Since the pandemic, legislation has been updated to ensure the validity of shareholder voting at general meetings. In June 2020, the UK Government introduced legislation that included a temporary clause that allowed companies to undertake these democratic processes entirely in a virtual manner, making use of online meeting and voting systems. This legislation expired on 30 March 2020.

In addition, legislation was also amended in The Companies Act 2006 to include a provision that makes it mandatory for shareholders to receive a receipt of confirmation for any vote cast electronically during a poll. The confirmation receipt must be sent as soon as reasonably practicable after the vote has been received and must be sent by electronic means to the person casting the vote (i.e. shareholder, proxy or nominated representative). Further to this, the voter can request information that their vote was validly recorded and counted, within 30 days after the close of the poll.

The above relates to UK publicly traded companies with shareholders.


The legislation only applies to polls which are usually called during the meeting (articles permitting), these include polls that are demanded by a group of shareholders or by the chair. The legislation does not apply to the initial ‘usual’ process of voting on resolutions at the general meeting and proxy voting ahead of the meeting.

In our experience, polls are only ever called at a meeting if the decision in question is close, if a group of shareholders wish to challenge the process, or if the chair wishes to undertake the process again.

Electronic Voting Security

The legislation creates a potential security issue for suppliers of remote electronic voting systems that generate and send an automated email once a vote is cast. Firstly, the voting system will have to be capable of knowing the identity of the voter, which means it will hold all of the voter details within it. This is a potential target for hackers as details of shareholders and their shareholding is sensitive data and therefore protected by GDPR legislation.

Secondly, the suppliers of these types of platforms will have an email delivery system included or use a 3rd party email delivery system. This means that there is a potential ‘hole’ in the security of the voting system as the electronic delivery of the receipt will consist of data passing between systems. This is a common security issue for ‘man in the middle’ attacks.

Pandemic: Running Remote General Meetings

As a result of the pandemic, PLCs are looking to undertake their general meetings remotely and online. In many cases, their articles do not allow or have any provision to undertake them in such a manner and normally provide that a place and physical attendance are required to comply with such articles.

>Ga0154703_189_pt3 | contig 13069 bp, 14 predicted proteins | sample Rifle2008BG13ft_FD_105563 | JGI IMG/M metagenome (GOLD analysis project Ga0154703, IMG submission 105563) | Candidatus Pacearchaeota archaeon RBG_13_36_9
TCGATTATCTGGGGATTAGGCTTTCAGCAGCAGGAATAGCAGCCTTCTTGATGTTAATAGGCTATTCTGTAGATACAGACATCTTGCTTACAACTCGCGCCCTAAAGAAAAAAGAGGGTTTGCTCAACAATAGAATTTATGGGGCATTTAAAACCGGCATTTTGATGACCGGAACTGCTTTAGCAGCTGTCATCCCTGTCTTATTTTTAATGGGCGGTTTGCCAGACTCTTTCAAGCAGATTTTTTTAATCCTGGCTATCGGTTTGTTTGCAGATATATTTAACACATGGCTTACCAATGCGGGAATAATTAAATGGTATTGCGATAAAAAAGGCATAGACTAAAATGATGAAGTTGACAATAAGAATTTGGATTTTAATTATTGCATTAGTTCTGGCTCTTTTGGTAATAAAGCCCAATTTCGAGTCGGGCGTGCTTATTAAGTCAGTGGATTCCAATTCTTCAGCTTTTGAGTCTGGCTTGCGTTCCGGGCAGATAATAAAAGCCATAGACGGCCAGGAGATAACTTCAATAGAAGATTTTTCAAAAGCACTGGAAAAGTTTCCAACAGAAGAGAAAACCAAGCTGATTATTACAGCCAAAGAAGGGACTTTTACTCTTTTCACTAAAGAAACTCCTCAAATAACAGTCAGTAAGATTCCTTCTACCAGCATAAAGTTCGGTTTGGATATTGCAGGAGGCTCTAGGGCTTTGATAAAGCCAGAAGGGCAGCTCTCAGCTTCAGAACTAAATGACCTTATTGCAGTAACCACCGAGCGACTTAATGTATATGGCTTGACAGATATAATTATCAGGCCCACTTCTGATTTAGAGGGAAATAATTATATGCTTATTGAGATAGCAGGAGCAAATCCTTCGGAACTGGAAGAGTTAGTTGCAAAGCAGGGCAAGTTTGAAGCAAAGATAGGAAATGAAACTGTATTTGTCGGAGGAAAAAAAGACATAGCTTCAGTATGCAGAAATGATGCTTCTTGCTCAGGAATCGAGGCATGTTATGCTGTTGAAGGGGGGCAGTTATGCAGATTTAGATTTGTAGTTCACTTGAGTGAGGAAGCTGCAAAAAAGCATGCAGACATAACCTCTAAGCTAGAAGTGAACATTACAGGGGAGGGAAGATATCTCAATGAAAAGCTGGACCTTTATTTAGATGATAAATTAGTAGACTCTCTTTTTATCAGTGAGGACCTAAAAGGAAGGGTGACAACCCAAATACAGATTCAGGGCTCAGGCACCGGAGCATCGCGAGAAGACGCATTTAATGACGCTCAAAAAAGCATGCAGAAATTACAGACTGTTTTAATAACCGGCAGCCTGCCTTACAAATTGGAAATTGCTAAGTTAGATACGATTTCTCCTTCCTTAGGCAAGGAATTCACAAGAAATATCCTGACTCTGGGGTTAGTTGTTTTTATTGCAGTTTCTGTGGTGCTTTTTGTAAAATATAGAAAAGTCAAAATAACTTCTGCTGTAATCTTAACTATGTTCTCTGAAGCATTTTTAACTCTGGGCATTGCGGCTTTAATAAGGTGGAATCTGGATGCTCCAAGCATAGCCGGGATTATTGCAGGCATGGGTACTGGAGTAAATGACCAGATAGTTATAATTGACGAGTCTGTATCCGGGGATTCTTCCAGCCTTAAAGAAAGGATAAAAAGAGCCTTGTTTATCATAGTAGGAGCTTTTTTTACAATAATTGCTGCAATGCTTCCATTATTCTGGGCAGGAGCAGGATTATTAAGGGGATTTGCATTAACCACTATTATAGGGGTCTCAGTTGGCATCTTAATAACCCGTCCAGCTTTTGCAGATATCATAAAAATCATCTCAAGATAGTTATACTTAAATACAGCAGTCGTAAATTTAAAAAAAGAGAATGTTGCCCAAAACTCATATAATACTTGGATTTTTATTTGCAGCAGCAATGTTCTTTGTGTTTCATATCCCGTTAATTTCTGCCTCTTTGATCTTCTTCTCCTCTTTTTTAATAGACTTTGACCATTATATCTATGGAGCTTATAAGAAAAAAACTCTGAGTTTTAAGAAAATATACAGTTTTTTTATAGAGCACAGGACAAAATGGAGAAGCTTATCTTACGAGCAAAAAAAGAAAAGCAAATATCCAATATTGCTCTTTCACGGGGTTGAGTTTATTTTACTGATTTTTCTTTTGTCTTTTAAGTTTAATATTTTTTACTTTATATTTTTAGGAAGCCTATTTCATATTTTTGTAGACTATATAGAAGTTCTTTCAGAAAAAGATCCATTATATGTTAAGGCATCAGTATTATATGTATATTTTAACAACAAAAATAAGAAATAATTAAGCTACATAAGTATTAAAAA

Typically, scrutiny of the organisation’s articles will be necessary to find methods of undertaking remote/online voting for all aspects of general meetings, this gives organisations flexibility with the usual legacy rules that have been in place for many years. In many cases, standard legacy wording relating to polls provides that the chair of the meeting can determine the methods used in undertaking a poll. This potentially gives organisations with legacy articles a lifeline to use alternative remote/digital processes for voting.

Organisations must be clear on the interpretation of their articles as the potential risk of being challenged could be high. Also, the legislation regarding voting confirmation receipts would apply to publicly trading companies meaning that organisations could face challenges on the validity of the process, but also the potential risk relating to general data compliance if email receipts are issued automatically.


Organisations should understand the limitations of their articles before undertaking remote/digital/electronic remote voting processes. This includes assessing the system security used by their election suppliers, where shareholder data (email addresses, shareholding etc.) may be used to provide an email receipt.

UK Engage

UK Engage is an experienced remote voting system supplier and has extensive knowledge to understand voting system requirements based on both legislation and the articles of the organisation in question. The advice can be provided on the best approach for the process needed to undertake valid general meetings. UK Engage uses a secure voting system that confirms receipt without the risk of using email delivery systems or putting shareholder data at risk.

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